Today my guest blogger is Judy Hudson, an artists, photographer and writer who has to be one of the most creative people I’ve ever met. Today she’s talking about why she likes using Microsoft Word for her novels.
Three Ways Microsoft Word works for writers
Jo-Ann’s blogs on Scrivener were fascinating. It sounds a lot like some other programs for writers that I have tried to use like YWriter5 and Power Structure. For me, the learning curve on these other programs was too time consuming for the benefits I could see, considering I felt I could do what I wanted in Microsoft Word.
Not everyone agrees of course, but I do feel that the more you understand, the more useful this easy-to-maneuver program is. So for the people who like me are sticking to Word for now, here are a few of my most useful Word functions for writers.
1. Styles and Document Map
I write the whole manuscript in one file. To move easily from one chapter or section to another, I use Styles for the headings and then move from one to another in the Document Map.
To do this, select the chapter heading to be highlighted with Styles, then go to Home in the Tool Bar, and pick a Heading. I pick Heading2 for chapter headings, Heading1 for bigger sections like Act 1, etc, and Heading3 when I first start writing and I want to separate scenes. After you’ve set the Styles for your Chapters etc., click Document Map in View on the Tool Bar. The Doc Map opens at the left of your screen and your chapter heading are there. When you are ready to submit, Select All [Control A] and go to Home, Styles, and pick Normal. The colour, strange font and bold disappears and your heading look normal again.
2. Learn the Keyboard Commands
They are wa-a-ay faster than using a mouse. Yes it takes a while to learn, but soon becomes automatic. It is particularly valuable when you are editing and using many more commands than when you are writing. Some of the basic ones are:
– to select text use the Shift plus arrow keys, Shift plus end or home keys. Or, hold Shift and Ctrl with one finger of your right hand and a left or right arrow key to select complete words.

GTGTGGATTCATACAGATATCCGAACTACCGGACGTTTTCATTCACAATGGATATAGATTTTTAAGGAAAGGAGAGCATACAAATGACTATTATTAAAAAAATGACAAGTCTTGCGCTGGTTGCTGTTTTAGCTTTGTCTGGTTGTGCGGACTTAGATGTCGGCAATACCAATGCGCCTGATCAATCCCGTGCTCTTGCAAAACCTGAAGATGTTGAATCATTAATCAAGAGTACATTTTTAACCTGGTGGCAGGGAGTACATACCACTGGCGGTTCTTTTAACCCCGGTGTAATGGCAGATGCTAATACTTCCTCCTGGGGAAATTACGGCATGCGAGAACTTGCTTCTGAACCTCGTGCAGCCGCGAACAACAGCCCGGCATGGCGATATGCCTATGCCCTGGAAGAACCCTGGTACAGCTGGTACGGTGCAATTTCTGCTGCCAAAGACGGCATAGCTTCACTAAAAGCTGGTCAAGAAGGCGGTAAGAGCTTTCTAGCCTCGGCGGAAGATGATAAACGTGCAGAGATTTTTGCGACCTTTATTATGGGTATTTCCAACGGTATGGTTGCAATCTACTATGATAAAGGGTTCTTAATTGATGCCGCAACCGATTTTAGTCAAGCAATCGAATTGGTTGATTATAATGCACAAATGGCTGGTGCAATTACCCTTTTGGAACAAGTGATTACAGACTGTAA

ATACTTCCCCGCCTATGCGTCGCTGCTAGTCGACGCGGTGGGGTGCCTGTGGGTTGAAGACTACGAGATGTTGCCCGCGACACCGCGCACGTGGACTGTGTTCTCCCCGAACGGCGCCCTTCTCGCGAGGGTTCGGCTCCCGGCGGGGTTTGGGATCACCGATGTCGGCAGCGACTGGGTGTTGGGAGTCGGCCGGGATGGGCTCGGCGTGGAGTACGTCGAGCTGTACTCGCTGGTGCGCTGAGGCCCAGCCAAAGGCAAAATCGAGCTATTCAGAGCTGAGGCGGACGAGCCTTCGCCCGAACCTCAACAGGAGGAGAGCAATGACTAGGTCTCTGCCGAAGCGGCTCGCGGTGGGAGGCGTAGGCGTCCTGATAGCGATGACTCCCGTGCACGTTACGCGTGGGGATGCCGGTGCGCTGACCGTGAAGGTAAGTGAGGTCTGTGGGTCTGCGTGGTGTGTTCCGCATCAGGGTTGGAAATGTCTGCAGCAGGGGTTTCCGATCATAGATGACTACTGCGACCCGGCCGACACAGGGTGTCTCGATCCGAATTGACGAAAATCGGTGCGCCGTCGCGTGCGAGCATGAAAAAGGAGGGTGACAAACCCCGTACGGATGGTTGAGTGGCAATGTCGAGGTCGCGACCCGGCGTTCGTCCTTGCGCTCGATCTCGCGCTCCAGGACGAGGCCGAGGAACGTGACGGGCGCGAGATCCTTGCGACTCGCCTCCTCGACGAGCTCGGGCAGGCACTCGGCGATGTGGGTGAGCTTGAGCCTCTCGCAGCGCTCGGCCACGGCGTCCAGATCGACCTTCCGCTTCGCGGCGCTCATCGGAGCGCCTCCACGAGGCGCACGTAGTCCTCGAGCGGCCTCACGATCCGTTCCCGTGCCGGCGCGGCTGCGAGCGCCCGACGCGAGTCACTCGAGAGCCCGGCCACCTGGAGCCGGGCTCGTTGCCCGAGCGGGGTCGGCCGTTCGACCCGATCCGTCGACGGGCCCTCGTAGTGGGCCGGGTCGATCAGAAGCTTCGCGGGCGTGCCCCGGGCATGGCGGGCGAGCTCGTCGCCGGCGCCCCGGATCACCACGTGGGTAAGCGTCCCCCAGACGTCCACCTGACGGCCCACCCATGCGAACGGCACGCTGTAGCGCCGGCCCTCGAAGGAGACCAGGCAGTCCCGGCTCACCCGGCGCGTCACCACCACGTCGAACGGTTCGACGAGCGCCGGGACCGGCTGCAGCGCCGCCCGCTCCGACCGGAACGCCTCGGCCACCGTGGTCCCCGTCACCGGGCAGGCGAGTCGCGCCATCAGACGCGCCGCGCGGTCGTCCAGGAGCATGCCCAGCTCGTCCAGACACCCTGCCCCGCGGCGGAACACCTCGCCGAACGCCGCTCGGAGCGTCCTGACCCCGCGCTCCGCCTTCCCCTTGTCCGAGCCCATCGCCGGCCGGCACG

– to copy, Control C; to remove to clipboard, Control X; to paste, Control V; and let’s not forget Undo, Control Z.
If this is new to you, experiment. If combined with the commands above it is great for moving chunks of text around. To move a paragraph, Shift plus down arrow repeated to bottom of paragraph, Ctrl to bottom of paragraph, Ctrl X to cut, move curser to where you want it and Ctrl V to paste. Voila!
– also with selected text, Bold, Control B; Italics, Control I; underline with Control U.
3. Customize the Quick Access Tool Bar
at the very top of the screen. Add your favourite tools and learn to use the keyboard commands to get them. [Alt plus a number] I include Doc Map, Shading (Paint bucket), Text Highlight Colour, Quick Styles, Font Colour. These can all be found somewhere in the menu, but for the ones you use a lot, why not plant them in the Quick Access Tool Bar. To change what is in your Quick Access Tool Bar, click on the little point icon at the end of the Tool Bar and go to More Commands to customize the commands you’ll use most. Then, use your keyboard commands [Alt and a number] to access them even more quickly.
There are lots more Word tools that are useful for writers and anyone else who uses Word a lot, but that’s enough to practice with for now. Watch my website, www.judyhudsonauthor.com for more tips obscure tips in the next few weeks.
Bye for now, and happy writing.